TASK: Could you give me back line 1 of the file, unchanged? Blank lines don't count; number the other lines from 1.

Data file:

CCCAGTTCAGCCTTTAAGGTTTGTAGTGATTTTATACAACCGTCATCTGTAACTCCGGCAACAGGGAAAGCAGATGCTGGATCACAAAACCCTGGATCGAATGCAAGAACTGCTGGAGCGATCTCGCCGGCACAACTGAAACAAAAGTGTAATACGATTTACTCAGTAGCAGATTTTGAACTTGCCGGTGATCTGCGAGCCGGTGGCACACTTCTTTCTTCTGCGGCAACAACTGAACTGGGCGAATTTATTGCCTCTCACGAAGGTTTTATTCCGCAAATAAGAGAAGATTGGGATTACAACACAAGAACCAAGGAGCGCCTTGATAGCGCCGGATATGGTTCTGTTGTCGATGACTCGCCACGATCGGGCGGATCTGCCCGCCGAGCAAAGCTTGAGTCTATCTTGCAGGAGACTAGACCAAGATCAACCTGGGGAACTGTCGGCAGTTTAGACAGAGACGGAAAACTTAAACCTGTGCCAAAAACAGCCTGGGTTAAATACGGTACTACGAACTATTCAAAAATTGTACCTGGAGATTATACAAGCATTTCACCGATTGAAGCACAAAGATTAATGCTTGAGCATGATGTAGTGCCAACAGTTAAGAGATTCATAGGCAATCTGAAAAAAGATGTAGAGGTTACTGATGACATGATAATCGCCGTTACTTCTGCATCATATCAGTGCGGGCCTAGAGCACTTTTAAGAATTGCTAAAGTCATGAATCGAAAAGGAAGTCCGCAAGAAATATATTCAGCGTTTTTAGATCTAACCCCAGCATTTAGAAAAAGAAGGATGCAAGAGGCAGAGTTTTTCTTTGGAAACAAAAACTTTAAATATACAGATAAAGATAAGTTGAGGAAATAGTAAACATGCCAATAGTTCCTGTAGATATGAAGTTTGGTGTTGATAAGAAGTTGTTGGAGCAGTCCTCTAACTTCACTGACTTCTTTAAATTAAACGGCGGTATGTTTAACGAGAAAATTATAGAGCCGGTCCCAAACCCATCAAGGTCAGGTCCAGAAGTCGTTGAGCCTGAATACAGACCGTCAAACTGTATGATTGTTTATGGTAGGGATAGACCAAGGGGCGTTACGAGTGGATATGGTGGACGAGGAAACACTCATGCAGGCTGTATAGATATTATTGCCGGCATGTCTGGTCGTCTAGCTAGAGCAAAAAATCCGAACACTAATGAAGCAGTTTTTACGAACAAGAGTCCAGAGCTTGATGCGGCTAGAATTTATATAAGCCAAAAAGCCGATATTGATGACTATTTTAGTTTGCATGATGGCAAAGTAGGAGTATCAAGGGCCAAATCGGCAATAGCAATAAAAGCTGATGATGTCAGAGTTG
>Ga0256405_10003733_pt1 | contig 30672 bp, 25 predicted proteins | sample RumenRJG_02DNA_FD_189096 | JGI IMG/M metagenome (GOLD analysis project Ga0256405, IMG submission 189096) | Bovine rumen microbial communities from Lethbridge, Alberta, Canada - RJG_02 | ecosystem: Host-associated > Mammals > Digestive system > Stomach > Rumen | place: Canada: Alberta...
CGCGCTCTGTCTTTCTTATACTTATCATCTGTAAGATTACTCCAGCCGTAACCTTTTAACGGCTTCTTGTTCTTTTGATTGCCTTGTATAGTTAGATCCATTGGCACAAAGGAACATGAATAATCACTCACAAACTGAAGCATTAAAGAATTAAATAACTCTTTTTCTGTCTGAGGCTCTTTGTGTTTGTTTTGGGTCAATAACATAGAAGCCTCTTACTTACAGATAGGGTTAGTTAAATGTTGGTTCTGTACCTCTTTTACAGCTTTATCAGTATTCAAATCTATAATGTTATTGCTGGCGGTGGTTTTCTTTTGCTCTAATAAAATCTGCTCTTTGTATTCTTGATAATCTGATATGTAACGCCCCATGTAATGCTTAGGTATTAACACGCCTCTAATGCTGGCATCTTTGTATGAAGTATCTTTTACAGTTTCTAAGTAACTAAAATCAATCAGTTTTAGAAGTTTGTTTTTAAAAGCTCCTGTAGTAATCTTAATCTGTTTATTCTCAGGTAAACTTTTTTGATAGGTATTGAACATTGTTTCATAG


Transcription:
CCCAGTTCAGCCTTTAAGGTTTGTAGTGATTTTATACAACCGTCATCTGTAACTCCGGCAACAGGGAAAGCAGATGCTGGATCACAAAACCCTGGATCGAATGCAAGAACTGCTGGAGCGATCTCGCCGGCACAACTGAAACAAAAGTGTAATACGATTTACTCAGTAGCAGATTTTGAACTTGCCGGTGATCTGCGAGCCGGTGGCACACTTCTTTCTTCTGCGGCAACAACTGAACTGGGCGAATTTATTGCCTCTCACGAAGGTTTTATTCCGCAAATAAGAGAAGATTGGGATTACAACACAAGAACCAAGGAGCGCCTTGATAGCGCCGGATATGGTTCTGTTGTCGATGACTCGCCACGATCGGGCGGATCTGCCCGCCGAGCAAAGCTTGAGTCTATCTTGCAGGAGACTAGACCAAGATCAACCTGGGGAACTGTCGGCAGTTTAGACAGAGACGGAAAACTTAAACCTGTGCCAAAAACAGCCTGGGTTAAATACGGTACTACGAACTATTCAAAAATTGTACCTGGAGATTATACAAGCATTTCACCGATTGAAGCACAAAGATTAATGCTTGAGCATGATGTAGTGCCAACAGTTAAGAGATTCATAGGCAATCTGAAAAAAGATGTAGAGGTTACTGATGACATGATAATCGCCGTTACTTCTGCATCATATCAGTGCGGGCCTAGAGCACTTTTAAGAATTGCTAAAGTCATGAATCGAAAAGGAAGTCCGCAAGAAATATATTCAGCGTTTTTAGATCTAACCCCAGCATTTAGAAAAAGAAGGATGCAAGAGGCAGAGTTTTTCTTTGGAAACAAAAACTTTAAATATACAGATAAAGATAAGTTGAGGAAATAGTAAACATGCCAATAGTTCCTGTAGATATGAAGTTTGGTGTTGATAAGAAGTTGTTGGAGCAGTCCTCTAACTTCACTGACTTCTTTAAATTAAACGGCGGTATGTTTAACGAGAAAATTATAGAGCCGGTCCCAAACCCATCAAGGTCAGGTCCAGAAGTCGTTGAGCCTGAATACAGACCGTCAAACTGTATGATTGTTTATGGTAGGGATAGACCAAGGGGCGTTACGAGTGGATATGGTGGACGAGGAAACACTCATGCAGGCTGTATAGATATTATTGCCGGCATGTCTGGTCGTCTAGCTAGAGCAAAAAATCCGAACACTAATGAAGCAGTTTTTACGAACAAGAGTCCAGAGCTTGATGCGGCTAGAATTTATATAAGCCAAAAAGCCGATATTGATGACTATTTTAGTTTGCATGATGGCAAAGTAGGAGTATCAAGGGCCAAATCGGCAATAGCAATAAAAGCTGATGATGTCAGAGTTG